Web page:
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Participants' use of enacted scenes in research interviews: a method for reflexive analysis in health and social care

James, Deborah M.; Pilnick, Alison; Hall, Alex; Collins, Luke C.

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Authors

Deborah M. James

Alison Pilnick

Alex Hall

Luke C. Collins



Abstract

In our study of a workforce intervention within a health and social care context we found that participants who took part in longitudinal research interviews were commonly enacting scenes from their work during one-to-one interviews. Scenes were defined as portions of the interviews in which participants directly quoted the speech of at least two actors. Our analysis in this paper focuses on these enacted scenes, and compares the content of them before and after the intervention. We found that, whilst the tensions between consistency and change, and change management, were common topics for scene enactment in both pre and post-intervention data, following the intervention participants were much more likely to present themselves as active agents in that change. Post-intervention enacted scenes also showed participants' reports of taking a service user perspective, and a focus on their interactions with service users that had been absent from pre-intervention data. In addition, descriptions of positive feeling and emotions were present in the post-intervention enacted scenes. We suggest that this analysis confirms the importance of enacted scenes as an analytic resource, and that this importance goes beyond their utility in identifying the impact of this specific intervention. Given the congruence between the themes prominent in enacted scenes, and those which emerged from a more extensive qualitative analysis of these data, we argue that enacted scenes may also be of wider methodological importance. The possibility of using scene enactment as an approach to the validation of inductive analysis in health and social care settings could provide a useful methodological resource in settings where longitudinal ethnographic observation of frontline care staff is impossible or impractical.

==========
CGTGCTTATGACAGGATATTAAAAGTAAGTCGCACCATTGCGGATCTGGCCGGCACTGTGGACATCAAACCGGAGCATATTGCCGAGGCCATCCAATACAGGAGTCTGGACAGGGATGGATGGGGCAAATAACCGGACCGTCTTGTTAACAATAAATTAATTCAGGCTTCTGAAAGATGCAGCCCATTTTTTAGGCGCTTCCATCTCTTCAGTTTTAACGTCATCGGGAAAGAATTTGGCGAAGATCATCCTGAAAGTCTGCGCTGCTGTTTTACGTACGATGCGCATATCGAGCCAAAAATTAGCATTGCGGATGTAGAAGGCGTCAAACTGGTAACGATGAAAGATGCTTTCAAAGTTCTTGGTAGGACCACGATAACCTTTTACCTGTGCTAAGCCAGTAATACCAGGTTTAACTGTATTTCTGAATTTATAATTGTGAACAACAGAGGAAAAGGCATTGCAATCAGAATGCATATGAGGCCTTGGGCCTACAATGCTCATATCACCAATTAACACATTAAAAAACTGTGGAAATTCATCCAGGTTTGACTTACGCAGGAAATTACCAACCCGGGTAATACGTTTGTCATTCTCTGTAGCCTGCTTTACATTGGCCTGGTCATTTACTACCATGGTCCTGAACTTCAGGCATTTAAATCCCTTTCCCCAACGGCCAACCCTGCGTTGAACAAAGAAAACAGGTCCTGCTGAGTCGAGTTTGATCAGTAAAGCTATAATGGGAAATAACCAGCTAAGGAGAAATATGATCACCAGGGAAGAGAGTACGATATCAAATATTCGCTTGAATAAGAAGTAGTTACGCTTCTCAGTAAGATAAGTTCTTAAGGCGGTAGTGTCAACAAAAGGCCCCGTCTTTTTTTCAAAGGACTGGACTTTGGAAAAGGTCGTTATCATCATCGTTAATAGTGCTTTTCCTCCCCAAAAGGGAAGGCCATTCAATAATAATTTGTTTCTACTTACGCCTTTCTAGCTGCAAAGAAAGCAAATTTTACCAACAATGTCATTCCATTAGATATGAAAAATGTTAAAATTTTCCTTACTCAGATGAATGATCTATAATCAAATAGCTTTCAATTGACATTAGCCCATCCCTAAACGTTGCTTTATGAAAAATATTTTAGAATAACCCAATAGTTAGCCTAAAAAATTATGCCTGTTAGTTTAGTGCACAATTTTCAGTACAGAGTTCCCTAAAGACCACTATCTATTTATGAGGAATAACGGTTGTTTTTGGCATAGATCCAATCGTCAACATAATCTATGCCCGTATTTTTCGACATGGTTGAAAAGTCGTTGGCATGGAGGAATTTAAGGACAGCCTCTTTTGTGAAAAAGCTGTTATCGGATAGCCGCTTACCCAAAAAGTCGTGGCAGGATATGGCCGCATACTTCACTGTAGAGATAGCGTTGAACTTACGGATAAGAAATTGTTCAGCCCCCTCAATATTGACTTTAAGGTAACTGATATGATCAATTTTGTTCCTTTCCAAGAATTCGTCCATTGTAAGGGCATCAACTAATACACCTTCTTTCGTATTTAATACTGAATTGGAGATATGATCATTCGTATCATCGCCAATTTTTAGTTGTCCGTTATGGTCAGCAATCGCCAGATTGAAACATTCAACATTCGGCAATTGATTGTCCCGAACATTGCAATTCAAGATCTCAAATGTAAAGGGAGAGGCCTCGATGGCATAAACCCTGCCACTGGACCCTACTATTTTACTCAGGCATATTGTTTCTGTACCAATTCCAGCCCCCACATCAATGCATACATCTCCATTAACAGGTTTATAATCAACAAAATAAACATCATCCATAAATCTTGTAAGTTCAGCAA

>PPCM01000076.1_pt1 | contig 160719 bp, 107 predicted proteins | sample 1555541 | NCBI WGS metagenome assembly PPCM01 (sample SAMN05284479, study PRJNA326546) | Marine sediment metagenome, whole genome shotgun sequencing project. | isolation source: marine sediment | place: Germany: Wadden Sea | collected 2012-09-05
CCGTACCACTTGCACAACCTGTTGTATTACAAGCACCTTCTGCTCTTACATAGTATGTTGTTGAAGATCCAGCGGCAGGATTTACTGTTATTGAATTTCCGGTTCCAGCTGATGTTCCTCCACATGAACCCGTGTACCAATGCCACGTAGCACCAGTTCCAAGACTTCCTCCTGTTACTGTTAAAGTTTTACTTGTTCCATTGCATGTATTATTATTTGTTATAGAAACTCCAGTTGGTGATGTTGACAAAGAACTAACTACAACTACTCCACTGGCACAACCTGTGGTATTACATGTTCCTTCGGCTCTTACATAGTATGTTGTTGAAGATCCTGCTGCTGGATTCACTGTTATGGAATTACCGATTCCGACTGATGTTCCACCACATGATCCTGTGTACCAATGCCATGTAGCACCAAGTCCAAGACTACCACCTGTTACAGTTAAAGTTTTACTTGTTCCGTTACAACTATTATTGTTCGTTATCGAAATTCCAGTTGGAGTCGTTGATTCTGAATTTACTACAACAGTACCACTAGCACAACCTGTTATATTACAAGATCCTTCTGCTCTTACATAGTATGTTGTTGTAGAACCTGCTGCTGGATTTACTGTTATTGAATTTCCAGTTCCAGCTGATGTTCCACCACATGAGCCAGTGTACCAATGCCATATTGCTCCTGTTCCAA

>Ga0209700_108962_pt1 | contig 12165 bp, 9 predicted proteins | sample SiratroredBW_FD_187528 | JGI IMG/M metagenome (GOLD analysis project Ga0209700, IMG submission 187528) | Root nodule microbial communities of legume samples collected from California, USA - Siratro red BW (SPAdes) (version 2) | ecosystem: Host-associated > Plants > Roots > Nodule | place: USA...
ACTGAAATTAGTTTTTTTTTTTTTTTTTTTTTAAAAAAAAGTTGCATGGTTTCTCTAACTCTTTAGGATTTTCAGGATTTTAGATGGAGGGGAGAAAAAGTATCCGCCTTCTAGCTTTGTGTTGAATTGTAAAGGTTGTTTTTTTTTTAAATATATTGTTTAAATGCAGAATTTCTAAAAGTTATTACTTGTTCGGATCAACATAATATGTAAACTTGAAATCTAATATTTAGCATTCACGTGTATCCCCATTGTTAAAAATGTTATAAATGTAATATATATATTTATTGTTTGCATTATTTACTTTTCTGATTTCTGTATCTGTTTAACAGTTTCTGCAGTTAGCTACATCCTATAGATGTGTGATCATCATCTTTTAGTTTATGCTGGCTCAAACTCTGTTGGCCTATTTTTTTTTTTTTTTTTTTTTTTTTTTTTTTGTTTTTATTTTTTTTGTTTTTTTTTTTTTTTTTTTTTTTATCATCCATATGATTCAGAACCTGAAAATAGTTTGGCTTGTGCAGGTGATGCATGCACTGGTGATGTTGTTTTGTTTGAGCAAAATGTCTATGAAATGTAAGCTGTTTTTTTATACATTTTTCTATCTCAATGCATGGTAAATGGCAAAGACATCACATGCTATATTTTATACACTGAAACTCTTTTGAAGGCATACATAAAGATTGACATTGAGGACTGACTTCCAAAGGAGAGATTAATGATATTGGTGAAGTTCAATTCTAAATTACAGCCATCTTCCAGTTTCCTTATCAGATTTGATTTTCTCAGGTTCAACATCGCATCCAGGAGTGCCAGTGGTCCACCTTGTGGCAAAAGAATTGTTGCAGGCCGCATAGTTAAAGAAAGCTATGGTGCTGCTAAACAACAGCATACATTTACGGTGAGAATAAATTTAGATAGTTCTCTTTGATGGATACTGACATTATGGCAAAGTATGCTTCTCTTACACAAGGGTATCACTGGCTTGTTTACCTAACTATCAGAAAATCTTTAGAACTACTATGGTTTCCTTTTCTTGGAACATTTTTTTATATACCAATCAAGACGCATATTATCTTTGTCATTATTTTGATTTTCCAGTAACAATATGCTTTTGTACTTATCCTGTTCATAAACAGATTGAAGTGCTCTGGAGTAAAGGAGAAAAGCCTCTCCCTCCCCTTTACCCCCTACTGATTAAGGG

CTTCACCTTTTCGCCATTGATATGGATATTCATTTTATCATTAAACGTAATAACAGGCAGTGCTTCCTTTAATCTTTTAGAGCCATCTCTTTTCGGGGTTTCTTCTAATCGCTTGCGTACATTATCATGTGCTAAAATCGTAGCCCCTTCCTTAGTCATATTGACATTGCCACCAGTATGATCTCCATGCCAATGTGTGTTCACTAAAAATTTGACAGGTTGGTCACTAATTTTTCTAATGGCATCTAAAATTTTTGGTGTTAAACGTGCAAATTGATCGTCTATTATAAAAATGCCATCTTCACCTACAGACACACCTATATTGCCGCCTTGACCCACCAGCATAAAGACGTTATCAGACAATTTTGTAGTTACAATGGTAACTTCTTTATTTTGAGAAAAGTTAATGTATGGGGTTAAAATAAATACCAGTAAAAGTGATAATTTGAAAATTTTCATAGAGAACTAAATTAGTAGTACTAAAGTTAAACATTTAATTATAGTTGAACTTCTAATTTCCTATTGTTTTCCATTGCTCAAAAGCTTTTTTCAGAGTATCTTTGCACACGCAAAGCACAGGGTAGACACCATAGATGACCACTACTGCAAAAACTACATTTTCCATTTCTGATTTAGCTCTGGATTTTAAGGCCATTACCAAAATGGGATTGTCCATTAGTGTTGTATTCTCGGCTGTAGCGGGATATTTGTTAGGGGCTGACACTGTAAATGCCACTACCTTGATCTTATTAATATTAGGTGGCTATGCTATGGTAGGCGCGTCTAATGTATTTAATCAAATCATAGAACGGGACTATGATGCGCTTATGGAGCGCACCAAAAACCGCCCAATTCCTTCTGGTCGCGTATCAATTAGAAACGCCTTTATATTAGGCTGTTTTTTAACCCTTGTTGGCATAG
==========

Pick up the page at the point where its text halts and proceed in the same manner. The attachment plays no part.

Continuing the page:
Journal Article Type Article
Acceptance Date Dec 23, 2015
Online Publication Date Dec 28, 2015
Publication Date Feb 1, 2016
Deposit Date May 9, 2016
Publicly Available Date May 9, 2016
Journal Social Science & Medicine
Print ISSN 0277-9536
Electronic ISSN 0277-9536
Publisher Elsevier
Peer Reviewed Peer Reviewed
Volume 151
Pages 38-45
DOI https://doi.org/10.1016/j.socscimed.2015.12.040
Keywords United Kingdom; longitudinal qualitative research; direct speech; workforce development
Public URL https://nottingham-repository.worktribe.com/output/770766
Publisher URL http://dx.doi.org/10.1016/j.socscimed.2015.12.040

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